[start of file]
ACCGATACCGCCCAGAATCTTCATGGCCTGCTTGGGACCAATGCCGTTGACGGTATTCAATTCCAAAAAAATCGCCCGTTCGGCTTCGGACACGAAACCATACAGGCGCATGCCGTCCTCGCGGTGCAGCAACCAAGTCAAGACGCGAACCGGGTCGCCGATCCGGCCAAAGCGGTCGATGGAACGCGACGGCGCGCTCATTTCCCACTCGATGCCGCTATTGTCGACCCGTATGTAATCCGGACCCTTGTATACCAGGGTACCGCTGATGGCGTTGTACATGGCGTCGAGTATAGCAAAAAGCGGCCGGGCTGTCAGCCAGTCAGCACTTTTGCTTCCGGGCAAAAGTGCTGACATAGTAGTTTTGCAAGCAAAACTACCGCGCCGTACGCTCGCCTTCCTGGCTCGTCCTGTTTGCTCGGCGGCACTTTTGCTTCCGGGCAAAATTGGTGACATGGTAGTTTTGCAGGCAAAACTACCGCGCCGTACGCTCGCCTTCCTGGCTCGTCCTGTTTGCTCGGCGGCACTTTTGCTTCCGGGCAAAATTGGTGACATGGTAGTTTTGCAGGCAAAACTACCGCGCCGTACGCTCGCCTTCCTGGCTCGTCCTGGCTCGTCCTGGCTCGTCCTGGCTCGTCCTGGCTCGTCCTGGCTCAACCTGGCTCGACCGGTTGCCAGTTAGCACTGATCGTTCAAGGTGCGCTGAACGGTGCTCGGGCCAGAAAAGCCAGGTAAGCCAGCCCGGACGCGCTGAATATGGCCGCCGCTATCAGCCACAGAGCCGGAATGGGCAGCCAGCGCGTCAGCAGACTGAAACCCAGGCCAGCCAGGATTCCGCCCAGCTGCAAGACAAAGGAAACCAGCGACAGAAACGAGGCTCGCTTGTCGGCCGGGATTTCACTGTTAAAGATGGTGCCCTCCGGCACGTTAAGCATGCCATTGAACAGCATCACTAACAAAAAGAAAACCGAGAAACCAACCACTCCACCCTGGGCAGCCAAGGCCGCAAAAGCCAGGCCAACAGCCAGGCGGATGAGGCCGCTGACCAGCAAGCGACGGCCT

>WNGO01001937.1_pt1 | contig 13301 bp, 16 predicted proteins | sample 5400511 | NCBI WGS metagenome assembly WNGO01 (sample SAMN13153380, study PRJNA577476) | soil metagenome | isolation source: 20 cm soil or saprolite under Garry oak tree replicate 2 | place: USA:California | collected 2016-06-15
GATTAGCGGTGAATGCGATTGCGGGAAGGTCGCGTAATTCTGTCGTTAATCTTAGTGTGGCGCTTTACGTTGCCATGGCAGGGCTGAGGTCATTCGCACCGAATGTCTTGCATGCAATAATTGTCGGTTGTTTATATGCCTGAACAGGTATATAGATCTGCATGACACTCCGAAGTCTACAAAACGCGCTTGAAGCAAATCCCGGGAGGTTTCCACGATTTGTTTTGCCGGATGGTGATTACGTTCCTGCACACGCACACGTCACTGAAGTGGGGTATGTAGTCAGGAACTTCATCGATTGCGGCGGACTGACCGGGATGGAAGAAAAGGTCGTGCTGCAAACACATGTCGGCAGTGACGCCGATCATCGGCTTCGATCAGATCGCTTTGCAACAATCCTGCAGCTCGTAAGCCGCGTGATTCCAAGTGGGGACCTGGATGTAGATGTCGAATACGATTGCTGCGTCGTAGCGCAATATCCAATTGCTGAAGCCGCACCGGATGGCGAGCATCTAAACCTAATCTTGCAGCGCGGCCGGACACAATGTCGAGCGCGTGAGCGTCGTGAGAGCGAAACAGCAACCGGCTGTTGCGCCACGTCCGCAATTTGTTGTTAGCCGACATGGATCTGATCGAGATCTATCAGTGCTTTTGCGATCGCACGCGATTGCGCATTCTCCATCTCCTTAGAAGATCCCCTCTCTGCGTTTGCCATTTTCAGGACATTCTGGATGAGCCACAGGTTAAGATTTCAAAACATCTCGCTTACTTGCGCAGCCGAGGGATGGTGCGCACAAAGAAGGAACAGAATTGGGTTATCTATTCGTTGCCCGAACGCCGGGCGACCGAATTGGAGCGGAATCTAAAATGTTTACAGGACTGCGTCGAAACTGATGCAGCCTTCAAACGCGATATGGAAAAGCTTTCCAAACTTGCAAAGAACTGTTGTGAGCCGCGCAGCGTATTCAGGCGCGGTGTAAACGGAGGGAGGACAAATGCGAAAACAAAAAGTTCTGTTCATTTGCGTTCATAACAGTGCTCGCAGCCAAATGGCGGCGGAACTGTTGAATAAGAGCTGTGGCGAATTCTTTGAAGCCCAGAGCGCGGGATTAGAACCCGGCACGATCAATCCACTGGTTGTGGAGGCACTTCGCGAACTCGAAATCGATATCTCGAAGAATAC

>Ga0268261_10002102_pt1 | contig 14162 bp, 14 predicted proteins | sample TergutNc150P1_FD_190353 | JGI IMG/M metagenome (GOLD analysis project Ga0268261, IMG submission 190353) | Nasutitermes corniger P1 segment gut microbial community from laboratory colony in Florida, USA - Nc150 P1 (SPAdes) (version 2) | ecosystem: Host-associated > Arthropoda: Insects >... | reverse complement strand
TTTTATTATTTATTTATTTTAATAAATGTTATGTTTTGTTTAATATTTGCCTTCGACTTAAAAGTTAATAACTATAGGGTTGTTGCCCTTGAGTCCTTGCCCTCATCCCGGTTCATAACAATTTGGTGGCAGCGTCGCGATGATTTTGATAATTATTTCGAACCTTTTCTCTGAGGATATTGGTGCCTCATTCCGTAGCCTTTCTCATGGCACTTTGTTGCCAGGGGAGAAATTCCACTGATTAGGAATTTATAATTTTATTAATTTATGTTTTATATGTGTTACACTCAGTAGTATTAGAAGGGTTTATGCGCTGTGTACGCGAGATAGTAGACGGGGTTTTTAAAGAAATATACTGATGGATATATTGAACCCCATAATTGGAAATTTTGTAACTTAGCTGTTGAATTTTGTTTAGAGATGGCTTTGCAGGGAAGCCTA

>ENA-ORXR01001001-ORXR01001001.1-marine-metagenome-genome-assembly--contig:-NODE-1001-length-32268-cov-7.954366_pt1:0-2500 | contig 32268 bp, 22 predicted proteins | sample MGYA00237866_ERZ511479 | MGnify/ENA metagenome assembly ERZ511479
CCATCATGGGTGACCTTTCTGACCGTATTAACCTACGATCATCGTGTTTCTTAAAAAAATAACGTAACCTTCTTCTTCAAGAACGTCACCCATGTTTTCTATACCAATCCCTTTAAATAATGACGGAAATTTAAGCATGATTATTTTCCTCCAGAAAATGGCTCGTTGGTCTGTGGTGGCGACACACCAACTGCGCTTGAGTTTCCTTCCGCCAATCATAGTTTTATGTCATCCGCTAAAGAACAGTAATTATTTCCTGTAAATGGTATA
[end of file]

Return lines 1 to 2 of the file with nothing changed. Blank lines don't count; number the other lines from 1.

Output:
ACCGATACCGCCCAGAATCTTCATGGCCTGCTTGGGACCAATGCCGTTGACGGTATTCAATTCCAAAAAAATCGCCCGTTCGGCTTCGGACACGAAACCATACAGGCGCATGCCGTCCTCGCGGTGCAGCAACCAAGTCAAGACGCGAACCGGGTCGCCGATCCGGCCAAAGCGGTCGATGGAACGCGACGGCGCGCTCATTTCCCACTCGATGCCGCTATTGTCGACCCGTATGTAATCCGGACCCTTGTATACCAGGGTACCGCTGATGGCGTTGTACATGGCGTCGAGTATAGCAAAAAGCGGCCGGGCTGTCAGCCAGTCAGCACTTTTGCTTCCGGGCAAAAGTGCTGACATAGTAGTTTTGCAAGCAAAACTACCGCGCCGTACGCTCGCCTTCCTGGCTCGTCCTGTTTGCTCGGCGGCACTTTTGCTTCCGGGCAAAATTGGTGACATGGTAGTTTTGCAGGCAAAACTACCGCGCCGTACGCTCGCCTTCCTGGCTCGTCCTGTTTGCTCGGCGGCACTTTTGCTTCCGGGCAAAATTGGTGACATGGTAGTTTTGCAGGCAAAACTACCGCGCCGTACGCTCGCCTTCCTGGCTCGTCCTGGCTCGTCCTGGCTCGTCCTGGCTCGTCCTGGCTCGTCCTGGCTCAACCTGGCTCGACCGGTTGCCAGTTAGCACTGATCGTTCAAGGTGCGCTGAACGGTGCTCGGGCCAGAAAAGCCAGGTAAGCCAGCCCGGACGCGCTGAATATGGCCGCCGCTATCAGCCACAGAGCCGGAATGGGCAGCCAGCGCGTCAGCAGACTGAAACCCAGGCCAGCCAGGATTCCGCCCAGCTGCAAGACAAAGGAAACCAGCGACAGAAACGAGGCTCGCTTGTCGGCCGGGATTTCACTGTTAAAGATGGTGCCCTCCGGCACGTTAAGCATGCCATTGAACAGCATCACTAACAAAAAGAAAACCGAGAAACCAACCACTCCACCCTGGGCAGCCAAGGCCGCAAAAGCCAGGCCAACAGCCAGGCGGATGAGGCCGCTGACCAGCAAGCGACGGCCT

>WNGO01001937.1_pt1 | contig 13301 bp, 16 predicted proteins | sample 5400511 | NCBI WGS metagenome assembly WNGO01 (sample SAMN13153380, study PRJNA577476) | soil metagenome | isolation source: 20 cm soil or saprolite under Garry oak tree replicate 2 | place: USA:California | collected 2016-06-15